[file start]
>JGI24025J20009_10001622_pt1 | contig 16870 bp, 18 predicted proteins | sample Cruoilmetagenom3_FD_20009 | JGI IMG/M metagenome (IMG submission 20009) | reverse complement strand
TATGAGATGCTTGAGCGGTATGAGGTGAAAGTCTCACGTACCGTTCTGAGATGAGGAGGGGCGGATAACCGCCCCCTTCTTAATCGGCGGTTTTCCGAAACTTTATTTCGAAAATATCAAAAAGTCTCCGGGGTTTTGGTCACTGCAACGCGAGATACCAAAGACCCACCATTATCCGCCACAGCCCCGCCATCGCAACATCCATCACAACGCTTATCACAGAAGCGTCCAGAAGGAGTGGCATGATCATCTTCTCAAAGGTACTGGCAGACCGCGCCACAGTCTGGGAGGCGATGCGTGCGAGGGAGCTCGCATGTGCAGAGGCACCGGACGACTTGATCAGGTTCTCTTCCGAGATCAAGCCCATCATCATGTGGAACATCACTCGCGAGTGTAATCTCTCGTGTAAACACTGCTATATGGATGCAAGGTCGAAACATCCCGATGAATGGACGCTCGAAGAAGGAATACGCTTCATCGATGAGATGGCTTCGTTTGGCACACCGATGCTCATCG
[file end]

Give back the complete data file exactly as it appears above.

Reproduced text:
>JGI24025J20009_10001622_pt1 | contig 16870 bp, 18 predicted proteins | sample Cruoilmetagenom3_FD_20009 | JGI IMG/M metagenome (IMG submission 20009) | reverse complement strand
TATGAGATGCTTGAGCGGTATGAGGTGAAAGTCTCACGTACCGTTCTGAGATGAGGAGGGGCGGATAACCGCCCCCTTCTTAATCGGCGGTTTTCCGAAACTTTATTTCGAAAATATCAAAAAGTCTCCGGGGTTTTGGTCACTGCAACGCGAGATACCAAAGACCCACCATTATCCGCCACAGCCCCGCCATCGCAACATCCATCACAACGCTTATCACAGAAGCGTCCAGAAGGAGTGGCATGATCATCTTCTCAAAGGTACTGGCAGACCGCGCCACAGTCTGGGAGGCGATGCGTGCGAGGGAGCTCGCATGTGCAGAGGCACCGGACGACTTGATCAGGTTCTCTTCCGAGATCAAGCCCATCATCATGTGGAACATCACTCGCGAGTGTAATCTCTCGTGTAAACACTGCTATATGGATGCAAGGTCGAAACATCCCGATGAATGGACGCTCGAAGAAGGAATACGCTTCATCGATGAGATGGCTTCGTTTGGCACACCGATGCTCATCG